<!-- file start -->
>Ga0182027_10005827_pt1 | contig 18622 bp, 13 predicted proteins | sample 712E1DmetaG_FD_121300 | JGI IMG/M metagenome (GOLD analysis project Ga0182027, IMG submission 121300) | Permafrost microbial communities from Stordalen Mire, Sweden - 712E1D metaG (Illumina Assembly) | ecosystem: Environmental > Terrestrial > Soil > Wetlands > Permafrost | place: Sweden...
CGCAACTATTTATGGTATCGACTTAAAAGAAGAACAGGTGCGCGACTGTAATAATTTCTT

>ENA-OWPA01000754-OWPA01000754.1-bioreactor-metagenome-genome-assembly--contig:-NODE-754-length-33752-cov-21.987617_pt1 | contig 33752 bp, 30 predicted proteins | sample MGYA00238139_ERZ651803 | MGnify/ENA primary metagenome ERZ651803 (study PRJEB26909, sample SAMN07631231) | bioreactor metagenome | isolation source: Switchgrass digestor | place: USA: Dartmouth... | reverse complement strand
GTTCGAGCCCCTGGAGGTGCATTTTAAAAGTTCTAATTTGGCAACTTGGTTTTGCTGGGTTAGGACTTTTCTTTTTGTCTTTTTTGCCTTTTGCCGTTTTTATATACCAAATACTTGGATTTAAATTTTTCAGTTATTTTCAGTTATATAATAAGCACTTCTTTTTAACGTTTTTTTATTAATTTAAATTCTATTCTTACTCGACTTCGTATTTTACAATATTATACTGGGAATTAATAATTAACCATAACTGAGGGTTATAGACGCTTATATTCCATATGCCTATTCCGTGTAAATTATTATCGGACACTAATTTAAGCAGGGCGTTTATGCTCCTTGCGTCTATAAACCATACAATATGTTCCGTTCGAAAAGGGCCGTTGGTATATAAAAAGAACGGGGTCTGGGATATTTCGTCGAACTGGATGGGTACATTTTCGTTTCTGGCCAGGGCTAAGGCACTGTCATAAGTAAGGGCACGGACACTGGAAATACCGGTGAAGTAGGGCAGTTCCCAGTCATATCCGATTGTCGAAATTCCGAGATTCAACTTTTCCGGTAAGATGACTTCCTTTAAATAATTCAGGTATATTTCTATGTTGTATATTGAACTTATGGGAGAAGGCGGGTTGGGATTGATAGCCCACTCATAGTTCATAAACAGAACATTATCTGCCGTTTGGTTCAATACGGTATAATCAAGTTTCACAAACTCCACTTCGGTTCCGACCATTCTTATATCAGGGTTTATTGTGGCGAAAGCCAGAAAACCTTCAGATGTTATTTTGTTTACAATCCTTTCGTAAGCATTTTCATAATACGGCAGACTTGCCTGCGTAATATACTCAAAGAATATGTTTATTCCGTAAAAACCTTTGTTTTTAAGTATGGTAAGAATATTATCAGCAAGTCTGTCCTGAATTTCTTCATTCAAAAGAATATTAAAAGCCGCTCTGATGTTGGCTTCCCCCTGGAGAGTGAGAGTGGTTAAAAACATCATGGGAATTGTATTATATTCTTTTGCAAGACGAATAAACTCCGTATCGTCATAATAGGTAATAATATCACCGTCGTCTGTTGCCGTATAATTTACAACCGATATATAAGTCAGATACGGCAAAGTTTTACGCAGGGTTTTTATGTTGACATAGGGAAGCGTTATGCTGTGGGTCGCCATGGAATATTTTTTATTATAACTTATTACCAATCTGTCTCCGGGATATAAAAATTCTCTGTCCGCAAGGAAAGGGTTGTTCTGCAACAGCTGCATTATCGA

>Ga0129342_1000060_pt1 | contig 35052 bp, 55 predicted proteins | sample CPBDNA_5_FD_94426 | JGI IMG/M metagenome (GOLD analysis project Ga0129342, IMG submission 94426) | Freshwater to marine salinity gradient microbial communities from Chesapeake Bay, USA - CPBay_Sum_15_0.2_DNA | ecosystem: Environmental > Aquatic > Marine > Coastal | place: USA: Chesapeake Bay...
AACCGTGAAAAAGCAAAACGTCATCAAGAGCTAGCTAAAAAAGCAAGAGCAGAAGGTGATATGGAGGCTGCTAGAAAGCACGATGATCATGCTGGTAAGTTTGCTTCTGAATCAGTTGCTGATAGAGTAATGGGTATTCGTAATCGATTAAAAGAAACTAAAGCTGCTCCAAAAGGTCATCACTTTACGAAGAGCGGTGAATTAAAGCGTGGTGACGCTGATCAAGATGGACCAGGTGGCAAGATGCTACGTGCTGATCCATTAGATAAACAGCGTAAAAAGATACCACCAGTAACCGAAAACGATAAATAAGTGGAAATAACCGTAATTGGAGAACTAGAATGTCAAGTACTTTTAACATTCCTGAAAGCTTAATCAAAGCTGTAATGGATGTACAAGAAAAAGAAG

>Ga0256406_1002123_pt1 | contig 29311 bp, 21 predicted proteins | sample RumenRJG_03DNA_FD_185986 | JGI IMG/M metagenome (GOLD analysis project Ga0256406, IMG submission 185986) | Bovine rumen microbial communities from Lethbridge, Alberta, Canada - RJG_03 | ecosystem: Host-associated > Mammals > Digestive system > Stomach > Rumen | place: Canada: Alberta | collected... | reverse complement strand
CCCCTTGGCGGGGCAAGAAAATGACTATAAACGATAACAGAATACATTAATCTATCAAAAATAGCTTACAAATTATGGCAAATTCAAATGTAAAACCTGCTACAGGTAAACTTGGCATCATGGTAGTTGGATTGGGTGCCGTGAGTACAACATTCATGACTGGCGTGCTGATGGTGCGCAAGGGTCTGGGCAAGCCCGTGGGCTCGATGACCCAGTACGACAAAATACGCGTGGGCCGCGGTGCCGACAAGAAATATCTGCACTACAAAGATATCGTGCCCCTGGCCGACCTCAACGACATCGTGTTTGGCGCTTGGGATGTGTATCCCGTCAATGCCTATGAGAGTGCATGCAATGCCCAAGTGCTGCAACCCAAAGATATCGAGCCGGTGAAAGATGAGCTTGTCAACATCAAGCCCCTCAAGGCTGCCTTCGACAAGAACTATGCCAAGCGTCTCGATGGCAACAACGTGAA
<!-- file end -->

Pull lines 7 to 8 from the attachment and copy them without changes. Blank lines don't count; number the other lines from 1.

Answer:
>Ga0256406_1002123_pt1 | contig 29311 bp, 21 predicted proteins | sample RumenRJG_03DNA_FD_185986 | JGI IMG/M metagenome (GOLD analysis project Ga0256406, IMG submission 185986) | Bovine rumen microbial communities from Lethbridge, Alberta, Canada - RJG_03 | ecosystem: Host-associated > Mammals > Digestive system > Stomach > Rumen | place: Canada: Alberta | collected... | reverse complement strand
CCCCTTGGCGGGGCAAGAAAATGACTATAAACGATAACAGAATACATTAATCTATCAAAAATAGCTTACAAATTATGGCAAATTCAAATGTAAAACCTGCTACAGGTAAACTTGGCATCATGGTAGTTGGATTGGGTGCCGTGAGTACAACATTCATGACTGGCGTGCTGATGGTGCGCAAGGGTCTGGGCAAGCCCGTGGGCTCGATGACCCAGTACGACAAAATACGCGTGGGCCGCGGTGCCGACAAGAAATATCTGCACTACAAAGATATCGTGCCCCTGGCCGACCTCAACGACATCGTGTTTGGCGCTTGGGATGTGTATCCCGTCAATGCCTATGAGAGTGCATGCAATGCCCAAGTGCTGCAACCCAAAGATATCGAGCCGGTGAAAGATGAGCTTGTCAACATCAAGCCCCTCAAGGCTGCCTTCGACAAGAACTATGCCAAGCGTCTCGATGGCAACAACGTGAA